The other thing to dwell on here is pages are now publicly accessible. Pages are things that you can fan, such as companies, or bands, or even privacy researchers, and newsletters. To be honest, these were creepy to begin with, because the owner of a page could access all sorts of bulk demographic data about their fans, and even export it for processing with other tools. But now, the list of pages you've fanned are public.

Public information in Facebook is available to everyone, even users who haven't logged in, and third party applications and websites. That's bad. You may have have fanned pages that relate to controversial beliefs or sexual preferences. Your probably don't want a potential employer to be able to see these, but now there's nothing you can do about this either, except for un-fanning those pages. I recommend you do this now.

What's also conspicuously missing are the ability to control is what goes onto the recent activity section of your Wall. I'm looking at one my volunteers now who previously never had their like events posted to their wall, and it's now covered with them. This gives me a wealth of information about who they're interacting with, which in turn is very useful if I'm planning to do any social engineering.

In fact, it even links to events and posts that my friends like, but that I can't see. I can even extract Facebook IDs (fbids) of the target posts. While this doesn't in itself let me access the information directly, I can certainly tell when two of my friends are liking the same post. Based upon what I know about my friends, I may be able to infer more than that, or ask one friend what another friend has just "liked".

You can manually remove recent activity from your wall, but you have to do it manually by finding the event you want deleted, and selecting the 'Remove' option that appears when you hover to the right of it. Joining groups also results in recent activity (without the option of turning it off), and there's a chance that other events may appear there as well.

In fact, talking of groups, I can't find any privacy controls for them either. For some of my friends, they're visible. For some of my friends (and apparently for myself), they're not. At the very least this is confusing, and it may simply represent different friends being at different stages of the privacy migraation. Group information gets leaked all over the place anyway (recent events, groups recently joined, and publicly visible group lists), so regardless how this is being controlled, I can probably find out which groups you're a member of regardless.

What I find most disturbing of all is that my friends list has gone from completely private to completely public. While I've found the control that allows me to no longer display my friends on my profile, since they're now "publicly available information", they're still accessible by other means. I actually consider my list of friends to be very private; and I'm not at all happy that's changed.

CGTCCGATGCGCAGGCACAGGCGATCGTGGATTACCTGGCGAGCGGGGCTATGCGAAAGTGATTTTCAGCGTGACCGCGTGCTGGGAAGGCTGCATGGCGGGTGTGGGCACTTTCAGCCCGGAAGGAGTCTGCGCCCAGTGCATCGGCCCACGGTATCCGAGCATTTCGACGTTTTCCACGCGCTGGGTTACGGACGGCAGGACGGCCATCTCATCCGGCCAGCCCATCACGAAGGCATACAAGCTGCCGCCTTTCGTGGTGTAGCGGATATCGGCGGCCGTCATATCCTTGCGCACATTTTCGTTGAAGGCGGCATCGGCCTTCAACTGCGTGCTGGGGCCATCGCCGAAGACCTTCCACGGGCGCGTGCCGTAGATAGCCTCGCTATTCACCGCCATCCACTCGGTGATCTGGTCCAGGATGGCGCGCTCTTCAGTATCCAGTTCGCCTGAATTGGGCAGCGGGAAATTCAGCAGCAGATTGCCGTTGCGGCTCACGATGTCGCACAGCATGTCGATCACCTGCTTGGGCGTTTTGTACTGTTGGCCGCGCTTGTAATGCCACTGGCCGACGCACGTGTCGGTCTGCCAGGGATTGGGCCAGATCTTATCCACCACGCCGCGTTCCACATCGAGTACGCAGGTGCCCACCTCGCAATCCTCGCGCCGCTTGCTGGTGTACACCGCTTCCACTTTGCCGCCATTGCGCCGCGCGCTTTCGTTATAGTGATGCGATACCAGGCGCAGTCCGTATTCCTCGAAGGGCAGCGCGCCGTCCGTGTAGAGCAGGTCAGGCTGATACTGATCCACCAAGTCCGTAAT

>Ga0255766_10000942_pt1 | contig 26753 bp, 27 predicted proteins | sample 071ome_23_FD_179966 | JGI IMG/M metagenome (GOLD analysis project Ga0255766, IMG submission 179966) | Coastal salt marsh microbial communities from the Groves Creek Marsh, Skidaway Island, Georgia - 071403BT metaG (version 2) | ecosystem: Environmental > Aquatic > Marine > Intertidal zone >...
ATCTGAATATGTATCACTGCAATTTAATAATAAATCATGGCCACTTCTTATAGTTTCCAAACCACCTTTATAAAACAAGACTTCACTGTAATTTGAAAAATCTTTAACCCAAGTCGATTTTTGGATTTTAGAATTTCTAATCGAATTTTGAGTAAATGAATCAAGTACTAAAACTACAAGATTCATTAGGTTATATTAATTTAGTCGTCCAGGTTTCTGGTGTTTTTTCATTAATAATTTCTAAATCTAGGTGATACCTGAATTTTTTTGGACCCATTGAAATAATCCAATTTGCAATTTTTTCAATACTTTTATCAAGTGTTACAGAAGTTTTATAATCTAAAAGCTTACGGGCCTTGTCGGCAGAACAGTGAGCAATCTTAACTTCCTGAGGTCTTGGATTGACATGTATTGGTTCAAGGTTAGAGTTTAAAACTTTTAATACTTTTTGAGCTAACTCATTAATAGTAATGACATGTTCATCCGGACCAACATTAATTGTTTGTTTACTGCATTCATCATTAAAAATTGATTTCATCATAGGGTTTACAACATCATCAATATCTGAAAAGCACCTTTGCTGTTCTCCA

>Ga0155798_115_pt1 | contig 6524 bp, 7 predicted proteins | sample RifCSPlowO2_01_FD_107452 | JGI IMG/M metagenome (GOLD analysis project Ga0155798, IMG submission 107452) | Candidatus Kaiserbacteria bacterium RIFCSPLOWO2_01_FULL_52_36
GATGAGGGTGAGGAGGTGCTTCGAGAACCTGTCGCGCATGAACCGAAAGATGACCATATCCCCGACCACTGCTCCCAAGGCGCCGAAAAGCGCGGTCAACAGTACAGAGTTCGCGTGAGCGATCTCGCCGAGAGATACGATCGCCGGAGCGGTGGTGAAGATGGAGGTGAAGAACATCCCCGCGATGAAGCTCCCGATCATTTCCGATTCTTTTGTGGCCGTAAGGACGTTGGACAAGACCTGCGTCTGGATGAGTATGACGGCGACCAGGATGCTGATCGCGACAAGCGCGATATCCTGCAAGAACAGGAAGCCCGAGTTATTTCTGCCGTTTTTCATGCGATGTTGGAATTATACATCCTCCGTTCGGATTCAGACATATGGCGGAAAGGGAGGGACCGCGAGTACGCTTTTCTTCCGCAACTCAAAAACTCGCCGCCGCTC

Oh, and for those who remember me talking about dark stalking to infer the existence of other users who had otherwise completely hidden themselves from view? Well, it's not that big an issue anymore, since I can now directly navigate to their pages (from their UIDs that I'd found previously), and see their "publicly available information". Good work in protecting their privacy, Facebook, good work...

So, you might be wondering what I recommend? Well, to begin with, make sure that you're happy with your new "publicly accessible information" really being public. If you don't want your grandparent, work colleague, potential employer, stalker, dog, guild, or whoever else seeing your Name, Profile Picture, Gender, Current City, Networks, Friends, or Pages, then change or remove them now. They're available to everyone, including unauthenticated users, "facebook-enchanced applications and websites", and via the API.

Go to your profile page. Scroll down until you see Recent Activity. Anything you don't want to see there, delete it now. Anytime you join a group, or like an event, or fan a page, or change your relationship status, or sneeze, go back to Recent Activity and check if you're happy with that being broadcasted.

Go through all the new privacy settings, and think about each one. Some of them may not have even been mentioned in the migration tool. My date of birth had unexpectedly went from being completely private to compeltely public.

Stay informed. If you want updates from me, then join my privacy study or subscribe to the relevant google group. Make sure you fan the Facebook Site Governance page, since that's where many updates are posted, and is a hub for user feedback. If you want another perspective on the changes, the Electronic Frontier Foundation have also posted their analysis of the changes.

Finally, be aware this is not the first time a major website has changed their privacy policy, and it certainly won't be the last. If you really want something to remain private, you might want to avoid putting it on-line in the first place.

Perl 5.11.1
I've been behind in my blogging; time seems to fly when one is having fun, and I've been having a pretty good time recently. Most of it's involved working with people and science, rather than technology. After I finish my taxes (not yet overdue), this may change.